Need Advice

I would like to try solar heating in the future.
I currently use natural gas for space heating and water heating.
I know my total gas consumption, but would like to be able to find out
how much each appliance consumes.
Flow meters are too expensive.
Can I use the ir/motion sensor from a light to monitor when the flame on
the water heater comes on?
Can I use an old, 10 mhz, 286 computer to monitor the on/off cycle, or
would a 120 mhz Pent. be better
for this job? ( Future expansion for solar system controls possible ? )
Is there a better/best difference between using serial, parallel or game
port? ( I cannot afford a $ 1,000.00
system for DAQ hardware and software from Omega.)
Is software for this type of system available ( DOS, WIN or LIN ), or
should I learn Q Basic and try to write my own DAQ software?
Are there better options?
Am I asking the right questions?
Tia
Cosmopolite
Reply to
Cosmopolite
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This would be for hot water heating and not space heating, correct?
The *best* option is to get the manufacturer's data sheets for everything you have hooked up to the gas (you mentioned only water and space heating, so this should be easy). Each data sheet will give you typical gas comsumption figures. If you get the ratio of the two of them and divide this by your gas consumption, you can work out on paper how much gas each appliance is consuming.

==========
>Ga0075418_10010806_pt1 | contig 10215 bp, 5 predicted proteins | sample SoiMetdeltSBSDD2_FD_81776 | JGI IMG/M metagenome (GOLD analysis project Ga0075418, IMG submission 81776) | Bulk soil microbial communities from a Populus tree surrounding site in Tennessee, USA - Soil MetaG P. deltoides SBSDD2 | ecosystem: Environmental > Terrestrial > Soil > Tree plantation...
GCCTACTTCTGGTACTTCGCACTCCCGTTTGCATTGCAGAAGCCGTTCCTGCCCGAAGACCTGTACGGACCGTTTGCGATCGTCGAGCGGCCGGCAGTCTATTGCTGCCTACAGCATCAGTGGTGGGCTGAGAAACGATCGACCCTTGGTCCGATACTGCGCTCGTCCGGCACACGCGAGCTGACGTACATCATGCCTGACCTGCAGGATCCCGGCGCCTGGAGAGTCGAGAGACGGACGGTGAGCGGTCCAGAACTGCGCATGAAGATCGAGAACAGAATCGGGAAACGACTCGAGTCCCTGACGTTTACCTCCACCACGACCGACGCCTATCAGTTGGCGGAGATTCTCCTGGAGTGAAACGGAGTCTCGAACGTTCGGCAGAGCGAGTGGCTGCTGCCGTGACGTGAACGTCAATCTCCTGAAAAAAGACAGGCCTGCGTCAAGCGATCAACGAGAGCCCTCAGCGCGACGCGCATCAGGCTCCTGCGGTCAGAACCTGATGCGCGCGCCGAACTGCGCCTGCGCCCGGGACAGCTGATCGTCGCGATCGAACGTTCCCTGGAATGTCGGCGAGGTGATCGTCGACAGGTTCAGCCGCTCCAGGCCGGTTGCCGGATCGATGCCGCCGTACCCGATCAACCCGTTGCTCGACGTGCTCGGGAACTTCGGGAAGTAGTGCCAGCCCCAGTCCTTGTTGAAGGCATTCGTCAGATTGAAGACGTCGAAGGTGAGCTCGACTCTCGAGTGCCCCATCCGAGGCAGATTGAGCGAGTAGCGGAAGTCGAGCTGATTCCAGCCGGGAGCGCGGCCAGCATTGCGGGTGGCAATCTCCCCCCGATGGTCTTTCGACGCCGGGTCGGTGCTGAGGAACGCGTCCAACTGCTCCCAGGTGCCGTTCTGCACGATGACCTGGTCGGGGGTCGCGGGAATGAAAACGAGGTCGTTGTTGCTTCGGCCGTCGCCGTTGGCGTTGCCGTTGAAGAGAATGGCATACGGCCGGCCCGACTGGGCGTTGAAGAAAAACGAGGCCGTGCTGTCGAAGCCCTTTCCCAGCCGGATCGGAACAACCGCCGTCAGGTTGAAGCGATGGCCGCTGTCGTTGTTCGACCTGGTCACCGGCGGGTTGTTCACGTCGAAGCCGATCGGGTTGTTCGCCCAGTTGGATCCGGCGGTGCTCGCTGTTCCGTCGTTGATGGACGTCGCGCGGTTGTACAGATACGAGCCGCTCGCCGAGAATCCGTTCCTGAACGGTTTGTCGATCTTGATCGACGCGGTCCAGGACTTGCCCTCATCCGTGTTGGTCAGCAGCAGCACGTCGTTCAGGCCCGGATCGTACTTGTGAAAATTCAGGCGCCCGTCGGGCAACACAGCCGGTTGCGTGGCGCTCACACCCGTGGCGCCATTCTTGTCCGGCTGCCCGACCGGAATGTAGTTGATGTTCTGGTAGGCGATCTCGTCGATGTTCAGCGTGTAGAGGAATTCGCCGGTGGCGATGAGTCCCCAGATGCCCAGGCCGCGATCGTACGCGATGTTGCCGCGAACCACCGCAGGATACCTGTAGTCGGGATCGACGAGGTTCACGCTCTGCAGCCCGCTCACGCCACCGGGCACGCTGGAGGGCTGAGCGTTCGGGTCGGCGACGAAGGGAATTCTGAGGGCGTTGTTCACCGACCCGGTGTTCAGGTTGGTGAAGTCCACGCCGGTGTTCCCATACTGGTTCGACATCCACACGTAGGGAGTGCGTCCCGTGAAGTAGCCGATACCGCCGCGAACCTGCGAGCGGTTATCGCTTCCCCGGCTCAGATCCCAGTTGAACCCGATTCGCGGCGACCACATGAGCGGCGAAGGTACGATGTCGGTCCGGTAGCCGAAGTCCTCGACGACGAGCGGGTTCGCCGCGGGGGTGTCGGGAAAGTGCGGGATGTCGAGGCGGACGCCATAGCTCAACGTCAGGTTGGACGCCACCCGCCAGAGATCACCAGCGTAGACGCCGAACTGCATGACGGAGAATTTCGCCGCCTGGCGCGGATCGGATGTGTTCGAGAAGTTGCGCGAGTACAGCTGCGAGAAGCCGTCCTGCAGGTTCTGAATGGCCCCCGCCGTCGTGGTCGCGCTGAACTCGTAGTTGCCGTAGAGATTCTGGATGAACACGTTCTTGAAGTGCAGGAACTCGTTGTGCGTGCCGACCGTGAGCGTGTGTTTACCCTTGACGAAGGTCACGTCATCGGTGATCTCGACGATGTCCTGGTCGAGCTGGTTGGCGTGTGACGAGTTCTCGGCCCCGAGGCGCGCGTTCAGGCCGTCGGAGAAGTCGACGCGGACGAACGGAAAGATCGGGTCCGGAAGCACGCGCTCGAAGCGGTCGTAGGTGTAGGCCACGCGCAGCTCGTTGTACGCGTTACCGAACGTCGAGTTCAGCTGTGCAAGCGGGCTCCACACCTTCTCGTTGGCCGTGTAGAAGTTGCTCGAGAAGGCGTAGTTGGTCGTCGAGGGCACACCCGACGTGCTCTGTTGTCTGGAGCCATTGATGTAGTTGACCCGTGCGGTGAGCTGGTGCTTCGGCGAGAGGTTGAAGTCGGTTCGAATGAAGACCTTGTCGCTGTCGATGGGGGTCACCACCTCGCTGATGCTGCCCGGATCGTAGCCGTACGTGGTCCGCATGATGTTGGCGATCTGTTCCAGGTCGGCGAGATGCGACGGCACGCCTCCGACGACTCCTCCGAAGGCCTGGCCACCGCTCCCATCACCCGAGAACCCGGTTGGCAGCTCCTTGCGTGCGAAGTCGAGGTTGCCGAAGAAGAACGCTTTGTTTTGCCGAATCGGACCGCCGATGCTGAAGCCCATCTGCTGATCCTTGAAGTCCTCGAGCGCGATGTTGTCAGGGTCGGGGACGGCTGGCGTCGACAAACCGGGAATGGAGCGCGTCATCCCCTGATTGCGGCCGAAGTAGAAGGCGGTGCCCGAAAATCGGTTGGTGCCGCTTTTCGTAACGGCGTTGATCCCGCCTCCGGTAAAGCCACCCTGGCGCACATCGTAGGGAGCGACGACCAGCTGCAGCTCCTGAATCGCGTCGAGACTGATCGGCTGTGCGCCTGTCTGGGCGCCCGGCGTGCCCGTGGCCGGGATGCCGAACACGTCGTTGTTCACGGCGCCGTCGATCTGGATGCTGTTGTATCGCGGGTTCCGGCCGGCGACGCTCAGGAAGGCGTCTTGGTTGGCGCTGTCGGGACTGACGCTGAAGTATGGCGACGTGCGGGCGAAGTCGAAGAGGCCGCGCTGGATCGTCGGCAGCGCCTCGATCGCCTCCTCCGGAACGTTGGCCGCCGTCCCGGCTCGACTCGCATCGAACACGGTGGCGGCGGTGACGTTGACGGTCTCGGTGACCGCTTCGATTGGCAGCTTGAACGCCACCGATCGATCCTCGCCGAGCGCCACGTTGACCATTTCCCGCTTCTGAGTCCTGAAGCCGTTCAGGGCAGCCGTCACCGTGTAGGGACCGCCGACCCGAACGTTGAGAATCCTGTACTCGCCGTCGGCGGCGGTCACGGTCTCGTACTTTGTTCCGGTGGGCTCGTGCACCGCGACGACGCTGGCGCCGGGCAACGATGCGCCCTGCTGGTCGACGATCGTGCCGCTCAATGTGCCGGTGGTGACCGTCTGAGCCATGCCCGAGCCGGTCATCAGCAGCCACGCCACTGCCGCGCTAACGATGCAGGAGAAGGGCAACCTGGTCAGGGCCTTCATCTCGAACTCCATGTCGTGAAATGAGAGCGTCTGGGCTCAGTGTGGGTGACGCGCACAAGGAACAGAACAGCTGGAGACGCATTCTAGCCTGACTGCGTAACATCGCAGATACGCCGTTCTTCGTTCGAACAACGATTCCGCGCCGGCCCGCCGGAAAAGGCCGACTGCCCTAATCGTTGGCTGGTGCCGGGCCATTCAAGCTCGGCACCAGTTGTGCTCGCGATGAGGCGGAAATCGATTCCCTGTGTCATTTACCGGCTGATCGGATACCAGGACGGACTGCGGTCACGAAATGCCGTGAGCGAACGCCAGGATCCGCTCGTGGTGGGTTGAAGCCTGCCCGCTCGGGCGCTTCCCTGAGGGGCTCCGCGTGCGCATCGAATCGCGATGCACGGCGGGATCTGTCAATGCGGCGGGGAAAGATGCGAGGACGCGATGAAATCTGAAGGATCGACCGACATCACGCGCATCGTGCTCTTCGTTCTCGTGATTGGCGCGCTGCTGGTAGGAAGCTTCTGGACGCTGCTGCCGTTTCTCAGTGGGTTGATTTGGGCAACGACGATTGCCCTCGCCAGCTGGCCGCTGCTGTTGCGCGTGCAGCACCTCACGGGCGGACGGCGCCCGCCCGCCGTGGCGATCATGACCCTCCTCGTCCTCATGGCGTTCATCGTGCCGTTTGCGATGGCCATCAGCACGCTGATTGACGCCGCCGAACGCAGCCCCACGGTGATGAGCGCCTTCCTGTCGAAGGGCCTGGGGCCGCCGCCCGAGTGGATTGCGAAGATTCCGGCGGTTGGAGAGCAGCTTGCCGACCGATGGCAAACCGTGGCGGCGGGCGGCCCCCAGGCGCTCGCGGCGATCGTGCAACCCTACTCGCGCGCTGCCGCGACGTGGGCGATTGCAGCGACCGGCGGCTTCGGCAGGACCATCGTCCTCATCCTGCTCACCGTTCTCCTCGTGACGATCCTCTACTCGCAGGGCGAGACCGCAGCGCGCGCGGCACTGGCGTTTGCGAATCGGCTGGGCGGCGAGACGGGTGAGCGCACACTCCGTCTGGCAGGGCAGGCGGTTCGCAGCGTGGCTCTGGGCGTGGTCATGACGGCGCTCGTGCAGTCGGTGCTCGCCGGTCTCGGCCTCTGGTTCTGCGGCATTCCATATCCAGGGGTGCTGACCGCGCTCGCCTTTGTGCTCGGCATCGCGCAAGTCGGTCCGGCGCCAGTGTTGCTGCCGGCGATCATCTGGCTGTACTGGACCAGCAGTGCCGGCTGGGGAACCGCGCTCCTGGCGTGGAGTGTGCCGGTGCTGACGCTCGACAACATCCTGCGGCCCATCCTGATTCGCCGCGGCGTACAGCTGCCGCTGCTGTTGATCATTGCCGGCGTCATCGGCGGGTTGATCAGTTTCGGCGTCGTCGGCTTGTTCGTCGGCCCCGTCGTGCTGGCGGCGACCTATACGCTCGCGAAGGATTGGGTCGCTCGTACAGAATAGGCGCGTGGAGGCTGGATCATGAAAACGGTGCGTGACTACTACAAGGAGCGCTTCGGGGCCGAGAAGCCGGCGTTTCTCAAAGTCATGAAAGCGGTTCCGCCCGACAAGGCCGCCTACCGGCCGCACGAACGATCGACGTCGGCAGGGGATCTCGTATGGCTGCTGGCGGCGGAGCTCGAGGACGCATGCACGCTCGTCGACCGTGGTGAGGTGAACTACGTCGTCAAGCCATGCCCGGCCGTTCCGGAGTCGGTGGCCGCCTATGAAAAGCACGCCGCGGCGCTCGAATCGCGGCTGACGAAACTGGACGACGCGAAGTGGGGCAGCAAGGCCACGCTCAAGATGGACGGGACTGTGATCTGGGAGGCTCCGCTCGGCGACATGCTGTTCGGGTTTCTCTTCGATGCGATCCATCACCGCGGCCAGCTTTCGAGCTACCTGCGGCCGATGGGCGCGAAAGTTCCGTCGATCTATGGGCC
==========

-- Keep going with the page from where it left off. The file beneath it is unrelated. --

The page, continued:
If you need a bit more accuracy you could turn off everything other than the hot water for, say, a month; record how much this uses on your gas meter and subtract it from the previous period (month) when you have everything running.
The only other way to do it properly will be to install flowmeters and datalogging, but that will probably cost more than $1000 to do.
Hope this helps, Cameron:-)
Reply to
Cameron Dorrough
The flame fail safety device monitoring the pilot of gas fired appliances consists of a thermocouple that is wired in series to a simple solenoid consisting a small number of turns of heavy gauge wire. (Get a junked unit and take it apart.) The low voltage developed by the T/C drives enough current through the low resistance coil to hold the spring loaded valve in the open position. These T/Cs are readily available in appliance shops. If you connect one of these to a simple, home made, relay and insert it into your flame, you can have an on/off relay for under $5. Keep in mind, though, there are on and off time lags. That should be easy to accommodate in your calculations. A simple way of measuring time in service would be to let the relay control the power to an old style electric clock. They are excellent accumulators.
The cheapest solution that works reliably is ALWAYS the best. The relays works at 0.000 000 1 GHz. That is quite fast enough.
Walter.
Reply to
Walter Driedger
Wonderfull ! This sounds like what I am looking for. Will give it a try. Thank you for the info.
Cosmopolite
how much each appliance consumes.
Reply to
Cosmopolite

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